Group Created with Sketch.
Volume 25 No. 154


The Univ. of Virginia's home football game against Ohio Univ. on Saturday has been moved to Vanderbilt Stadium in Nashville due to the "potential threat from Hurricane Florence," according to Sam Blum of the Charlottesville DAILY PROGRESS. The game, which was originally slated to kick off at 3:00pm ET in Charlottesville, "will now be played" at 4:30pm (3:30pm CT local time in Nashville). Tickets for Saturday's game "will be refunded if they were purchased" through the UVA ticket office. Admission to the game in Nashville "will be free." This means UVA will "lose a guaranteed home game" against Ohio (Charlottesville DAILY PROGRESS, 9/12). Vanderbilt AD David Williams said that the school was "working with representatives" from UVA and Ohio to "accommodate their needs" (Nashville TENNESSEAN, 9/12). Holbrook & Nakos of Ohio's student-run newspaper THE POST note the school is "set to make $650,000" for playing in the game. The contract for the game, which was signed in '14, states that in the "event of natural disaster, national emergency or government action preventing the game from being played, neither party should be held liable for failure to comply or failure to appear" (, 9/12).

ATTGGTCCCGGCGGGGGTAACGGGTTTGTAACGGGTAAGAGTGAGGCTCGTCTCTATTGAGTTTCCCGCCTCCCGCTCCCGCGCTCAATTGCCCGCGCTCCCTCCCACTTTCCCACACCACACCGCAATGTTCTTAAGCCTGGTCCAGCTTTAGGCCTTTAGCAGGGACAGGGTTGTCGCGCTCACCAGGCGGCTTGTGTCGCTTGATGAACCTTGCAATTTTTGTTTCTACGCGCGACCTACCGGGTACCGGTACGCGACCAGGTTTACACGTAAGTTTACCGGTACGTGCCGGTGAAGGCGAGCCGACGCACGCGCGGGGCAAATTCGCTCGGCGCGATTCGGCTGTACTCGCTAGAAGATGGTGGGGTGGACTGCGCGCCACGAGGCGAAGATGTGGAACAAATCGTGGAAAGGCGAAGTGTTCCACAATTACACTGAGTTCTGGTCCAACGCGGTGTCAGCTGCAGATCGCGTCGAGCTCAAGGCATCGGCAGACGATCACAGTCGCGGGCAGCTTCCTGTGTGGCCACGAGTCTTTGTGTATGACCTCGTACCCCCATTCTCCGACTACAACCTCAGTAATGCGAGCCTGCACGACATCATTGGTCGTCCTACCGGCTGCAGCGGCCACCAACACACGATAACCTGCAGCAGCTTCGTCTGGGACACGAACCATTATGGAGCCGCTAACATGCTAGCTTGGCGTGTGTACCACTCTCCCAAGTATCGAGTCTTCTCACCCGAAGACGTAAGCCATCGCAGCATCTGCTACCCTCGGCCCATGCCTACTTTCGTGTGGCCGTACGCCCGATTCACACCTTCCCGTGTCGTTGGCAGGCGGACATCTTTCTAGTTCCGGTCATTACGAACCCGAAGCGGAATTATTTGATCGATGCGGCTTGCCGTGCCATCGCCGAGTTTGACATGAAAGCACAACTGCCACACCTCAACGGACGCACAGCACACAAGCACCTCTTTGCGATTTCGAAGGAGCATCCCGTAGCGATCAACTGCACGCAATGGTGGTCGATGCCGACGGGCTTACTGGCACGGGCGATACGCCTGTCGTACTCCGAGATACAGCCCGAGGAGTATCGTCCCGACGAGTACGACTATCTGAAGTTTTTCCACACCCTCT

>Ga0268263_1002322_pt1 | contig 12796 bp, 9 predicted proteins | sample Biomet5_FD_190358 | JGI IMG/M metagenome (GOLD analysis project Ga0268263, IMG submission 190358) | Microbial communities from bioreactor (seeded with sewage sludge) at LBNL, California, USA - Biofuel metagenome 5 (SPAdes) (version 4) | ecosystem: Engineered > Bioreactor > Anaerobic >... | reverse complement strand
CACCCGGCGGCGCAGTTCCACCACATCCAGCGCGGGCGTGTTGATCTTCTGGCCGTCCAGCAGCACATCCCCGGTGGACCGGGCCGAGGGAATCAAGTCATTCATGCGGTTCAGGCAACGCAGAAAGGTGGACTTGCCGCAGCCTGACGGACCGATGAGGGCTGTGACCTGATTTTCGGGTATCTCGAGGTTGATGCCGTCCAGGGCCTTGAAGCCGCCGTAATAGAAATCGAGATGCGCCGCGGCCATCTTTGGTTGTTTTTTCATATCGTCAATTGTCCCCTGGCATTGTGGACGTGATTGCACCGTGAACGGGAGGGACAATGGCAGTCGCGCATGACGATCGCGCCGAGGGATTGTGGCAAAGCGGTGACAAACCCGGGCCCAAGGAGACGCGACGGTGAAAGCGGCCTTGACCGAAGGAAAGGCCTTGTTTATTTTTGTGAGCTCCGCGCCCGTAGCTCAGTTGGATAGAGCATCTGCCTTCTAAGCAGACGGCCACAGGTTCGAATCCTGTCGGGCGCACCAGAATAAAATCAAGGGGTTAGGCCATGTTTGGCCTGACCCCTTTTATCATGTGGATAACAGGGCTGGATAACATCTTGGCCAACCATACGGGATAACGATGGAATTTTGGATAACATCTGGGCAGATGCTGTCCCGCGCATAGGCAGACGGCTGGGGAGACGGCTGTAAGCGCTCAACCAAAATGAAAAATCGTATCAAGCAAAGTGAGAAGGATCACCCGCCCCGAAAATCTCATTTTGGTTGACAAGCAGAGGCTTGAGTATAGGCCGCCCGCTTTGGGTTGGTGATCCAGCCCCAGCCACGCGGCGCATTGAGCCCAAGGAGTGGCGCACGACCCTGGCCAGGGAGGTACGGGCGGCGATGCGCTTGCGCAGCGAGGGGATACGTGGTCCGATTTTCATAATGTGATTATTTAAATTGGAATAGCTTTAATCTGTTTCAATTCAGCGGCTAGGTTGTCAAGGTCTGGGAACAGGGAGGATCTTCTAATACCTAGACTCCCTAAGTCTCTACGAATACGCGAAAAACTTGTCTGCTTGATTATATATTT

CAN'T BEAT MOTHER NATURE: West Virginia AD Shane Lyons said that finding a date to make up Saturday's cancelled football game against N.C. State "would be difficult." Lyons: "Looking at our dates, Oct. 20 I will not be scheduling a game on our off week. Anybody that knows football knows I'm not going to play a game Saturday then turn around and play a game on Thursday night." Lyons also "ruled out the idea of flipping the series" with N.C. State due to the storm -- bringing them to Morgantown "this weekend, then having the Mountaineers visit Raleigh" during the '19 season. Lyons said, "You're trying to sell 60,000 tickets, you don't have food for the concession areas, you don't have the emergency response people on the books ready to go. It's a lot more difficult than it sounds, logistically, to make things happen that way" (CHARLESTON GAZETTE-MAIL, 9/12). Meanwhile, UCF officials said that they "planned to discuss potentially rescheduling" Saturday's football game against North Carolina after it was cancelled due to the hurricane. However, both schools "do not share a bye week and it would be difficult for them to face off later in the year without adversely impacting both teams" (ORLANDO SENTINEL, 9/12).

TAKE NO CHANCES: ESPN's Trey Wingo said canceling the games "stinks because you want to play the games and you want to make sure the kids get all their opportunities, but there are real logistical factors here that are very hard to work around" ("Golic & Wingo," ESPN Radio, 9/12). ESPN's Michael Wilbon: "This is a big, bad, dangerous storm and you don't take risks. You get people out of the way. Folks are being evacuated" ("PTI," ESPN, 9/11).